BBG Watch Commentary
Even though they are not the official Radio Liberty, Radio Liberty in Exile was the first to post on the web materials marking the station’s 60th anniversary. Many in Russia see fired journalists who last September formed Radio Liberty in Exile as the real Radio Liberty upholding the traditions of the station and refer derisively to the official Radio Liberty as “Radio Gessen.” Since October 2012, Masha Gessen has been the controversial new director of the Radio Liberty Russian Service, which is now being boycotted by many Russian opposition leaders, intellectuals, artists and journalists.
Radio Liberty in Exile is planning a major event in Moscow on March 1 to mark the 60th anniversary of the first Radio Liberty Russian broadcast to the Soviet Union. It is expected to bring together many former and current Radio Liberty personalities, other independent Russian journalists, intellectuals, human rights activists and anti-Putin politicians. They are calling the anniversary event “From Stalin to Putin – Liberty Without Borders” and plan to stream it live online.
Radio Liberty in Exile journalists told reporters that they would have preferred to mark the anniversary as part of the official Radio Liberty family and want to avoid negative publicity. But because many former Radio Liberty personalities and famous Russians will not talk to Masha Gessen or give interviews to the official Radio Liberty, Radio Liberty in Exile website is likely to be the chief repository of special 60th anniversary audio and video recordings and articles. One of this year’s Nobel Peace Prize nominees, legendary human rights leader Lyudmila Alexeeva, is one of many Russians who are boycotting the official Radio Liberty.
Newly appointed Radio Free Europe/Radio Liberty (RFE/RL) president Kevin Klose, who had a meeting in Moscow last Friday with representatives of the fired journalists, is believed to be working toward bringing them back to Radio Liberty. But because it is a complicated issue, it is unlikely that they will return to work before March 1. Fired journalists have high hopes that Klose, whom they respect as a distinguished journalist and manager, will soon find a workable solution to the crisis. Some worked at Radio Liberty when he was RFE/RL president in the 1990s. Sources told BBG Watch that Radio Liberty in Exile journalists would be delighted if Kevin Klose would attend their anniversary event.
Board members of the Broadcasting Board of Governors (BBG), the federal agency in Washington which selected Kevin Klose, are also believed to be in favor of returning the journalists to work and resolving the crisis as soon as possible. They see the dragging controversy as damaging to BBG’s and RFE/RL’s reputation and support abroad and in the United States. In September 2012, dozens of journalists at the Moscow bureau were fired by Klose’s predecessor, Steven Korn, and replaced by Masha Gessen and her team.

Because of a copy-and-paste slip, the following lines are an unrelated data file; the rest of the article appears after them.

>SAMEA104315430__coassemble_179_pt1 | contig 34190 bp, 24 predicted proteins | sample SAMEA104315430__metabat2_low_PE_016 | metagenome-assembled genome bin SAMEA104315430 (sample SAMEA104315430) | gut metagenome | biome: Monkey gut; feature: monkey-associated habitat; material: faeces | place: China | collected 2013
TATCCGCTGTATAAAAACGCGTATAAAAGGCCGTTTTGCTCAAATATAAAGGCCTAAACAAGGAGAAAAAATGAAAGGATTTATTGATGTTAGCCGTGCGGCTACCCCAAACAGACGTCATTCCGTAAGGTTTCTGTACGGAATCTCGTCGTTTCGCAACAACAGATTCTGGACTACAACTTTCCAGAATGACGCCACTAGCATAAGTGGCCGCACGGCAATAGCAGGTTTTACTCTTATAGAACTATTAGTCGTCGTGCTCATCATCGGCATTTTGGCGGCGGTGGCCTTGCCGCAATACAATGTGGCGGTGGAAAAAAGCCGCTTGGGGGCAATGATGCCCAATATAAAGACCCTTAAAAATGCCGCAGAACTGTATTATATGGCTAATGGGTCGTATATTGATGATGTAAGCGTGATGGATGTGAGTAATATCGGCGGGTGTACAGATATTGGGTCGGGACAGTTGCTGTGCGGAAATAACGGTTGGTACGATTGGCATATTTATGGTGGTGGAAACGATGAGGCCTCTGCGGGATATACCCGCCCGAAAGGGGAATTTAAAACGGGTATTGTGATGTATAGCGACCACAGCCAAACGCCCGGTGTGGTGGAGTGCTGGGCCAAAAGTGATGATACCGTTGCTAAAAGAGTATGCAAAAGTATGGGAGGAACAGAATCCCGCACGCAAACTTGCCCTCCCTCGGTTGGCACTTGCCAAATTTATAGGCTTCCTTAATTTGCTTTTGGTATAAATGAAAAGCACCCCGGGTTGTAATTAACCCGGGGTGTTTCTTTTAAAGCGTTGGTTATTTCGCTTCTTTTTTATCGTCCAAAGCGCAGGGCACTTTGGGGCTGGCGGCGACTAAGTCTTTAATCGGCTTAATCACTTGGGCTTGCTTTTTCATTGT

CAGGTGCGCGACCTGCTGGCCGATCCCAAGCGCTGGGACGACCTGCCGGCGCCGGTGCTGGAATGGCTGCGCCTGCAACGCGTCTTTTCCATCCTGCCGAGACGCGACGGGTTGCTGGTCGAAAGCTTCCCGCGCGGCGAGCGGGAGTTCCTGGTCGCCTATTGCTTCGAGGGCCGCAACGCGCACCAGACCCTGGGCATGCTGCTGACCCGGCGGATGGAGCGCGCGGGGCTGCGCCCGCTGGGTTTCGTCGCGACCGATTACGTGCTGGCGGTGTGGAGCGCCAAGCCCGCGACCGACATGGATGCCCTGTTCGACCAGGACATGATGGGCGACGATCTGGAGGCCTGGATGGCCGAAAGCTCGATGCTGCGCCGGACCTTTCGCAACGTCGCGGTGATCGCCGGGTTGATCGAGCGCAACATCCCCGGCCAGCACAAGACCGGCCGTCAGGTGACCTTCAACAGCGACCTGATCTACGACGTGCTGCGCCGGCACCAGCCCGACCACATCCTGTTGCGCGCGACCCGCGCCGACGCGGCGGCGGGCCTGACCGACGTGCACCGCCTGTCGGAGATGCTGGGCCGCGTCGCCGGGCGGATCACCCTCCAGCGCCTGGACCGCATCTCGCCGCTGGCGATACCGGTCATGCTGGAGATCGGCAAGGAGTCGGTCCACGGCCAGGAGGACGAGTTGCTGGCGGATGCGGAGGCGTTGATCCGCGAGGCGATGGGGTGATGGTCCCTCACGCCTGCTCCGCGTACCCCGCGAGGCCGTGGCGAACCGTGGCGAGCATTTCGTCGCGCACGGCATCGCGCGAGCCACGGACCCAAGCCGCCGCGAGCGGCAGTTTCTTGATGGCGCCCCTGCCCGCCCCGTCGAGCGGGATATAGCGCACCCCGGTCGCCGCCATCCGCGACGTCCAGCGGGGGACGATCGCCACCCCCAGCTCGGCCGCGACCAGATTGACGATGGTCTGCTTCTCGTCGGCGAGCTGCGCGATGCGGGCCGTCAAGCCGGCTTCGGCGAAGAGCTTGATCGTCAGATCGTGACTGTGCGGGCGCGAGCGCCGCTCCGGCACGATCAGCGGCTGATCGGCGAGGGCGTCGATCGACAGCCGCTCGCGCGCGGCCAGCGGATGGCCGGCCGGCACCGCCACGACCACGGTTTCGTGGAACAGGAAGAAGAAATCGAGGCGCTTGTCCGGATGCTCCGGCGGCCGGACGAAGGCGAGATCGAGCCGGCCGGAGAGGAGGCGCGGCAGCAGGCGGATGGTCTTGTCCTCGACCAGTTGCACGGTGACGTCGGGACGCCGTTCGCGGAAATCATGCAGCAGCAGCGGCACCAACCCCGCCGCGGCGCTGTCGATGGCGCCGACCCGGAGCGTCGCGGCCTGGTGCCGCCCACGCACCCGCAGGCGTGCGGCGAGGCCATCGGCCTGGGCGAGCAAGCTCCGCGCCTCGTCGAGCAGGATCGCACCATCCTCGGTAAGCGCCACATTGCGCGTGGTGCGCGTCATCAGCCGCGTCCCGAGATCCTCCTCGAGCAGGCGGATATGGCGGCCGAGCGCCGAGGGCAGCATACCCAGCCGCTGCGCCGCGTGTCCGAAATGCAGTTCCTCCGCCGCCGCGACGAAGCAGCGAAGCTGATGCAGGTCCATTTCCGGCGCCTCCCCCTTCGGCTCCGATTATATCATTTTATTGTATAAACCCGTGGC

Klose has already announced his intention to promote serious civic and political journalism at RFE/RL. On Friday, he gave a report on his findings and plans to the BBG board members in a closed session in Washington.
While they wait for Kevin Klose to announce his next moves, fired journalists and their colleagues who resigned in protest and joined Radio Liberty in Exile are busy updating their Novaya Svoboda (New Liberty) website and Facebook page. They are also preparing for the 60 anniversary observances in Moscow which are likely to draw their supporters from among leading Russian human rights activists and democratic politicians. Mikhail Gorbachev was among many Russian leaders who protested against the firing of Radio Liberty journalists and recent editorial policy changes. During his visit to Moscow, Kevin Klose also met with Russian opposition figures who strongly support Radio Liberty in Exile journalists.
A special page on the Novaya Svoboda website includes an old Soviet propaganda film about Radio Liberty and comments from famous Radio Liberty radio personalities. Radio Liberty in Exile has also posted on its website the first Radio Liberty interview with Mikhail Gorbachev recorded in Munich in March 1992 by Savik Shuster, Vladimir Toltz and Frank Williams. In the interview, Gorbachev talks about the dangers post-Soviet hardliners pose to democracy in Russia.
LINK to Radio Liberty in Exile Novaya Svoboda 60th Anniversary Page.
Anti-Radio Liberty 1973 Soviet Propaganda Film